White House to announce $11.6 billion aid for Puerto Rico: Fox News

WASHINGTON (Reuters) – The White House plans to announce an $11.6 billion aid package for Puerto Rico, focused on the territory’s energy and education systems, to help the island recover from the devastation brought by 2017’s Hurricane Maria, Fox News reported on Friday, citing unnamed sources.

Puerto Rico was already struggling financially before the deadly hurricane struck three years ago, and filed a form of municipal bankruptcy for the commonwealth in 2017 to restructure about $120 billion of debt and obligations.

Since then, the U.S. commonwealth has been hit by more hurricanes, earthquakes, the coronavirus pandemic and political upheaval, and has been the target of increased federal scrutiny into its use of U.S. aid. A large portion of its financial distress was linked to the territory’s power utility.

(Reporting by Lisa Lambert; editing by Susan Heavey and Jonathan Oatis)

Democrats offer to cut $1 trillion from coronavirus plan, White House says no

By Richard Cowan and David Morgan

WASHINGTON (Reuters) – Democrats in Congress said on Friday they had offered to reduce a proposed coronavirus aid package by a trillion dollars if Republicans would add a trillion to their counter-offer, but the idea was flatly rejected by Donald Trump’s White House.

House Speaker Nancy Pelosi disclosed the offer as she and Senate Democratic Leader Chuck Schumer prepared to meet White House negotiators again on Friday afternoon.

Treasury Secretary Steven Mnuchin, one of the White House negotiators, rejected Pelosi’s proposal out of hand, telling reporters, “that’s a non-starter.”

After nearly two weeks of talks that have failed to make substantial progress, the Republican president has threatened to pull his negotiators out and instead issue executive orders to address the human and economic toll of a crisis that has killed more than 160,000 Americans and thrown tens of millions of people out of work.

It was unclear how much any president could do by executive order. At a news conference, Schumer said the president could not order any new money spent – as that is the power of Congress – but could only defer costs until they were eventually paid.

Democrats have advocated for a $3 trillion-plus economic aid program, while leading Republicans have proposed about a third of that.

“Yesterday I offered to them, we’ll take down a trillion if you add a trillion in,” Pelosi said. “They said absolutely not.”

She said she would make the offer again at an afternoon negotiating session with Mnuchin and White House Chief of Staff Mark Meadows. “We’ve got a responsibility to find common ground,” Pelosi said.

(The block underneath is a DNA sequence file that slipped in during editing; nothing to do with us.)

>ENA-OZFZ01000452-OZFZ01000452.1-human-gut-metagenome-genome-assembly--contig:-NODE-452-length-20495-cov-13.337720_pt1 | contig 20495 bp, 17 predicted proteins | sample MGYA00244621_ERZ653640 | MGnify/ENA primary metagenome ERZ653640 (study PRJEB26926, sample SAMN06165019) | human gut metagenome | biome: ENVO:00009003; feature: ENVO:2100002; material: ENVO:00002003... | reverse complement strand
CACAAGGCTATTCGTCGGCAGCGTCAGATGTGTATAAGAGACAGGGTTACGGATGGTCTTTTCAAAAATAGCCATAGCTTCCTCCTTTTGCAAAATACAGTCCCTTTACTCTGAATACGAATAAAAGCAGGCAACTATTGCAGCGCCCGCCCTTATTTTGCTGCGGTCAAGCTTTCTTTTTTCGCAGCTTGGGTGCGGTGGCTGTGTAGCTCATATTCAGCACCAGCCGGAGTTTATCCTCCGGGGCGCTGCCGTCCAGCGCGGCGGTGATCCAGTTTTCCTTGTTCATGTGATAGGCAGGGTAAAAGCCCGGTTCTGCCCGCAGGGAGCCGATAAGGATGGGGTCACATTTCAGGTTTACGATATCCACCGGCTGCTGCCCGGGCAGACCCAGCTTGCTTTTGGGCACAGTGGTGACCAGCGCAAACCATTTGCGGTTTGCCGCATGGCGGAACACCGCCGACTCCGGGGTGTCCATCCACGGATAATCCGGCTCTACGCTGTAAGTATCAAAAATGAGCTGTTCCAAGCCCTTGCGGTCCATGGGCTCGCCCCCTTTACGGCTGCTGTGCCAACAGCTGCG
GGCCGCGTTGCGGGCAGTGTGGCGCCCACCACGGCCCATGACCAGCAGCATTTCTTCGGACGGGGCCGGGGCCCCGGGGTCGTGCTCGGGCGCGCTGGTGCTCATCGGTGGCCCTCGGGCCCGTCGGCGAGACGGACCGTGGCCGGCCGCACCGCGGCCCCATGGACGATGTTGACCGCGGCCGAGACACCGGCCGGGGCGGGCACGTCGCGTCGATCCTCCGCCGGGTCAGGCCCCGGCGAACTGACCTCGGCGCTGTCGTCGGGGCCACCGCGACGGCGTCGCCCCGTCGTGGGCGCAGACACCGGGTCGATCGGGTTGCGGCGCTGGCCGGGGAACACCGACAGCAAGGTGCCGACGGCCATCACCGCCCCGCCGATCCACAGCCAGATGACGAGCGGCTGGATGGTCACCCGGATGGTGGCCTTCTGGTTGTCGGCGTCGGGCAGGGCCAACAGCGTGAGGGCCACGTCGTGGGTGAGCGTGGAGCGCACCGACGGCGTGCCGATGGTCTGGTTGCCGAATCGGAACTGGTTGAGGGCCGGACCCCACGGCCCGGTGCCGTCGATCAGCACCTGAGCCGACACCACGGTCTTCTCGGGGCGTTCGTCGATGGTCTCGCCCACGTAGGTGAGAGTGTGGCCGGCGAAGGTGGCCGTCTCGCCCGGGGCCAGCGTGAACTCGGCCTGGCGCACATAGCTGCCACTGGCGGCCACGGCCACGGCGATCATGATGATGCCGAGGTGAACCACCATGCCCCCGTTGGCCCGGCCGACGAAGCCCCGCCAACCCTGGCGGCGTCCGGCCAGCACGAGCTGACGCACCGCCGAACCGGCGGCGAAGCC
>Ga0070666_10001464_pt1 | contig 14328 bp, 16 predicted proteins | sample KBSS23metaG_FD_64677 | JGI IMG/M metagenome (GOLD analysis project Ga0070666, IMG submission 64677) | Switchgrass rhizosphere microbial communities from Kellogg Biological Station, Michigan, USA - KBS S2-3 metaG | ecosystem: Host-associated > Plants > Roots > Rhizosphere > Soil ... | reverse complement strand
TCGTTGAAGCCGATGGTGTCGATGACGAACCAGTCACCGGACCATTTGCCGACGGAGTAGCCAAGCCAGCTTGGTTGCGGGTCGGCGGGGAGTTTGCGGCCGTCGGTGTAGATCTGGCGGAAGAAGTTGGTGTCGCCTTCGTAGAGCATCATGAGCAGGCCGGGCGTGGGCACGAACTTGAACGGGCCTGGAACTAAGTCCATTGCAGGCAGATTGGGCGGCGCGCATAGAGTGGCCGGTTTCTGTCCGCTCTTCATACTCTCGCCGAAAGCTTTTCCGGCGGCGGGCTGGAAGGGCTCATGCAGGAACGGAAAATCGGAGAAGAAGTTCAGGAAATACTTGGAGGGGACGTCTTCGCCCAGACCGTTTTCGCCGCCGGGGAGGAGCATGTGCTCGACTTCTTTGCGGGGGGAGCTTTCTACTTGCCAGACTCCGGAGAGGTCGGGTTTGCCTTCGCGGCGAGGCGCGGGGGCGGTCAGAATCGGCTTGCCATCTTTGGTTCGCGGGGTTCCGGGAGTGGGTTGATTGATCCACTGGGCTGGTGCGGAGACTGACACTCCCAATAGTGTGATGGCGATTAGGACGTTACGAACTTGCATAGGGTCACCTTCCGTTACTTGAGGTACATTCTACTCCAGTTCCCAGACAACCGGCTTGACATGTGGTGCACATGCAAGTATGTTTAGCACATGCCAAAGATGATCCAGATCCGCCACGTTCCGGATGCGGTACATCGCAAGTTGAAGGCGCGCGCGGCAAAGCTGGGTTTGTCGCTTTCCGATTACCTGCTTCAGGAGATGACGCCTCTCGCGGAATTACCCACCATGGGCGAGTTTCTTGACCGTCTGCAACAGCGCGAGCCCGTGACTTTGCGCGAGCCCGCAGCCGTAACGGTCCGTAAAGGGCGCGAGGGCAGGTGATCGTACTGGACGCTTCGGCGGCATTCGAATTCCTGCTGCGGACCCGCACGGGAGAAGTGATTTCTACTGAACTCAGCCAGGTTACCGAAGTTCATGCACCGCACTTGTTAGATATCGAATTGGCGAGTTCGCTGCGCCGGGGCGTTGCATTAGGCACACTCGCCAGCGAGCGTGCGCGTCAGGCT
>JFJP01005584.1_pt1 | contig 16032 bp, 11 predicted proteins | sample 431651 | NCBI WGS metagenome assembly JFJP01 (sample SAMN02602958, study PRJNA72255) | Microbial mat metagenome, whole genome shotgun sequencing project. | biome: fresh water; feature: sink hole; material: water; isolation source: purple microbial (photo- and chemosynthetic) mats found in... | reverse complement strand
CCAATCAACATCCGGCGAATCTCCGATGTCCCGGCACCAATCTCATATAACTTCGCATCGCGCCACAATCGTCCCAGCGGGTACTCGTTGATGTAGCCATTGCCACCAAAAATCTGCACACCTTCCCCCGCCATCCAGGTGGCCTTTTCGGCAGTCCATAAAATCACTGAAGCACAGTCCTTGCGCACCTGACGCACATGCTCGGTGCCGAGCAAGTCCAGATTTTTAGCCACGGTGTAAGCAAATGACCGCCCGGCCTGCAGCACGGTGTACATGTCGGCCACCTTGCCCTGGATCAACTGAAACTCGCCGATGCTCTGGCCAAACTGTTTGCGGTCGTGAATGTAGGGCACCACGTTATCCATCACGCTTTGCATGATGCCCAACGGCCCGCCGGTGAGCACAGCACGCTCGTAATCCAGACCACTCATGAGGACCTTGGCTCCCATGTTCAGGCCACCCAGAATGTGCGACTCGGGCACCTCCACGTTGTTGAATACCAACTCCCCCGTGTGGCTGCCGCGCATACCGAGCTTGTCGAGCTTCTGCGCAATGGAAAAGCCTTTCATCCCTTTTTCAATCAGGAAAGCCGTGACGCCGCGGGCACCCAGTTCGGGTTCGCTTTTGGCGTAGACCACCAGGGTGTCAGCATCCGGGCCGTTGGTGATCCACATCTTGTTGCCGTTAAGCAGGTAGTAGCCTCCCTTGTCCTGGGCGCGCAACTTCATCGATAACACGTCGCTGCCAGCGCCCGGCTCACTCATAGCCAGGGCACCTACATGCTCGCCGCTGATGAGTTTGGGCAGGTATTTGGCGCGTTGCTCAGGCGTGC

Pelosi said the proposed $1 trillion cut in Democrats’ plan would mean the aid would run out sooner.

Schumer said the White House would have to compromise with Democrats, because they need Democratic votes to get anything passed by Congress. “They can’t just say no,” he said.

“Their other choice is to do some weak insufficient executive orders that wont do the job for the people we want to help,” Schumer said.

Pelosi said Democrats want the biggest possible number for reviving an expired federal payment to the unemployed that had been $600 a week. Renewing that benefit has been a leading Democratic demand.

The White House at one point suggested $400 a week in federal benefits for the unemployed, but Democrats rejected it and have refused to do a separate deal on that, saying they wanted a comprehensive package that also included money for state and local government and other matters.

Congress passed more than $3 trillion in relief legislation early in the pandemic. Senate Majority Leader Mitch McConnell has said a new boost is needed to help the U.S. economy, but some of his fellow Republicans oppose doing anything more.

Pelosi and Schumer have pushed for a comprehensive package of assistance for the unemployed, the poor, hospitals, schools, and state and local governments.

(Additional reporting by Susan Heavey, Lisa Lambert and David Morgan; Writing by Susan Cornwell; Editing by Scott Malone and Howard Goller)

Coronavirus forces U.S. lawmakers to overcome steep partisan divide

By Andy Sullivan and David Morgan

WASHINGTON (Reuters) – With coronavirus cases reported in all 50 U.S. states, lawmakers in Washington are working to limit the economic damage from the widening epidemic. To do so, they must overcome another problem – partisan gridlock.

The Republican-controlled Senate is expected on Wednesday to vote on a roughly $105 billion aid package that bolsters safety-net programs and provides free testing for the highly contagious coronavirus that causes the COVID-19 respiratory disease.

The Democratic-controlled House of Representatives passed the package by an overwhelming bipartisan margin on Saturday.

Senate Majority Leader Mitch McConnell is urging his colleagues to approve it quickly.